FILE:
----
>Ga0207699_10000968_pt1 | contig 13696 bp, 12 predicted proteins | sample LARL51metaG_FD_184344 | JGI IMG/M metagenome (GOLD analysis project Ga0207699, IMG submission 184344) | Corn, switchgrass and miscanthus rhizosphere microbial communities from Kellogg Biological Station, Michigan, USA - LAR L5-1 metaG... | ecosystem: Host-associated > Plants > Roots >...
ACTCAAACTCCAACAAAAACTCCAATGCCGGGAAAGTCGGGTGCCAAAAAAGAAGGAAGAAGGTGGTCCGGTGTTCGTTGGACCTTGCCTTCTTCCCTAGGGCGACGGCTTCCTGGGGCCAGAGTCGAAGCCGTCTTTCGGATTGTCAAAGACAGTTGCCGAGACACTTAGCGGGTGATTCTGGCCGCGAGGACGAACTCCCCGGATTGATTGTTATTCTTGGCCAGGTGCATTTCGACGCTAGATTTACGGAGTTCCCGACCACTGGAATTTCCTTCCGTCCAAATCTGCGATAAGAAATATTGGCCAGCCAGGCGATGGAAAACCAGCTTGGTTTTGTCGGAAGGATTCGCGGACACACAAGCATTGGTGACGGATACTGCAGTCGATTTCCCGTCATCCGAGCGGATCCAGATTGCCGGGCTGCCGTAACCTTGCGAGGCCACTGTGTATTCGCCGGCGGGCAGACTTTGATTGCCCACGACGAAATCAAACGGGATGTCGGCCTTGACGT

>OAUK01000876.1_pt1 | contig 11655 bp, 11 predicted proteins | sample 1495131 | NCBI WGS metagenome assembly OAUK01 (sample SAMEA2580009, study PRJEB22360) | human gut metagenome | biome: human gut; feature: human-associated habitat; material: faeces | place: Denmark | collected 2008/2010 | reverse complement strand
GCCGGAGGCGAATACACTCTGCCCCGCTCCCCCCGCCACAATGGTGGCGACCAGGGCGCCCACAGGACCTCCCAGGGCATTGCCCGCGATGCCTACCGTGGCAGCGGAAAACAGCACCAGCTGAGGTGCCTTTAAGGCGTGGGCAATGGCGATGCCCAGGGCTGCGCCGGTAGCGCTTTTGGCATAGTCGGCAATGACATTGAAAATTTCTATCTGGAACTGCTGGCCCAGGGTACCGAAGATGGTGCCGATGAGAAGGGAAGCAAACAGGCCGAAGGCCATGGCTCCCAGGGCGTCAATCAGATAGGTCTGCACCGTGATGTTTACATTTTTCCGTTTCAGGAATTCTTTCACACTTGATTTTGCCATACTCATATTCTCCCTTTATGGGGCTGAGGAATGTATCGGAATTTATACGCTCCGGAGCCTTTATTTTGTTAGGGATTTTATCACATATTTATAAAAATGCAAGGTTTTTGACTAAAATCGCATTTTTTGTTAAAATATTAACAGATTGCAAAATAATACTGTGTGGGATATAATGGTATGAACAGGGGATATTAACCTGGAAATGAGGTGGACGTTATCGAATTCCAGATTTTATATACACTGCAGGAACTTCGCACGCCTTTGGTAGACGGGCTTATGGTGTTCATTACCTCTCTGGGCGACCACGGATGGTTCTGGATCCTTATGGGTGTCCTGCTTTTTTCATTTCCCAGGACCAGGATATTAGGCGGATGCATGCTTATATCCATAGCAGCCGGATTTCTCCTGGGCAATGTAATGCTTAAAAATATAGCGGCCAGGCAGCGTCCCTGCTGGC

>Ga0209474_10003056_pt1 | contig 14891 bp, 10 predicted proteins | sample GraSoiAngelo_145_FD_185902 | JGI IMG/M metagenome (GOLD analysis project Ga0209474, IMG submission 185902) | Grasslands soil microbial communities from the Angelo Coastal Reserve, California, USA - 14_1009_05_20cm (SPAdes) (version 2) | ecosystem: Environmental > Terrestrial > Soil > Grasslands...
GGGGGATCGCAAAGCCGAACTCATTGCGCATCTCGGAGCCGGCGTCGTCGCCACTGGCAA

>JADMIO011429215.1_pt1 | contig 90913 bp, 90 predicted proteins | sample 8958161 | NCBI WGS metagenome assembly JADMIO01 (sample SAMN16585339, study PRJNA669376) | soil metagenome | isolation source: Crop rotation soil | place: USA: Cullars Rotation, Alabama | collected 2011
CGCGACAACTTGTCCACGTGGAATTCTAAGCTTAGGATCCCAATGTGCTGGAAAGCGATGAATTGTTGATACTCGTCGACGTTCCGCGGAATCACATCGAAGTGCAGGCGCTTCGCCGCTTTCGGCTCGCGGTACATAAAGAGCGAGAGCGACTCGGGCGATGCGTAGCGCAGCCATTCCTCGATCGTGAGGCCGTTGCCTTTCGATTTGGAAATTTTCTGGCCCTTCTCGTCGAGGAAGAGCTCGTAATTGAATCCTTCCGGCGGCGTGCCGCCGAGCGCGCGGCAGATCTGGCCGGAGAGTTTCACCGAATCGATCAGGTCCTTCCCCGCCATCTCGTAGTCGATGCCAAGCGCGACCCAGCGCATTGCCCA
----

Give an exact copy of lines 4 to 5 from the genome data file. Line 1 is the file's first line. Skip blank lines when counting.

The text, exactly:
GCCGGAGGCGAATACACTCTGCCCCGCTCCCCCCGCCACAATGGTGGCGACCAGGGCGCCCACAGGACCTCCCAGGGCATTGCCCGCGATGCCTACCGTGGCAGCGGAAAACAGCACCAGCTGAGGTGCCTTTAAGGCGTGGGCAATGGCGATGCCCAGGGCTGCGCCGGTAGCGCTTTTGGCATAGTCGGCAATGACATTGAAAATTTCTATCTGGAACTGCTGGCCCAGGGTACCGAAGATGGTGCCGATGAGAAGGGAAGCAAACAGGCCGAAGGCCATGGCTCCCAGGGCGTCAATCAGATAGGTCTGCACCGTGATGTTTACATTTTTCCGTTTCAGGAATTCTTTCACACTTGATTTTGCCATACTCATATTCTCCCTTTATGGGGCTGAGGAATGTATCGGAATTTATACGCTCCGGAGCCTTTATTTTGTTAGGGATTTTATCACATATTTATAAAAATGCAAGGTTTTTGACTAAAATCGCATTTTTTGTTAAAATATTAACAGATTGCAAAATAATACTGTGTGGGATATAATGGTATGAACAGGGGATATTAACCTGGAAATGAGGTGGACGTTATCGAATTCCAGATTTTATATACACTGCAGGAACTTCGCACGCCTTTGGTAGACGGGCTTATGGTGTTCATTACCTCTCTGGGCGACCACGGATGGTTCTGGATCCTTATGGGTGTCCTGCTTTTTTCATTTCCCAGGACCAGGATATTAGGCGGATGCATGCTTATATCCATAGCAGCCGGATTTCTCCTGGGCAATGTAATGCTTAAAAATATAGCGGCCAGGCAGCGTCCCTGCTGGC

>Ga0209474_10003056_pt1 | contig 14891 bp, 10 predicted proteins | sample GraSoiAngelo_145_FD_185902 | JGI IMG/M metagenome (GOLD analysis project Ga0209474, IMG submission 185902) | Grasslands soil microbial communities from the Angelo Coastal Reserve, California, USA - 14_1009_05_20cm (SPAdes) (version 2) | ecosystem: Environmental > Terrestrial > Soil > Grasslands...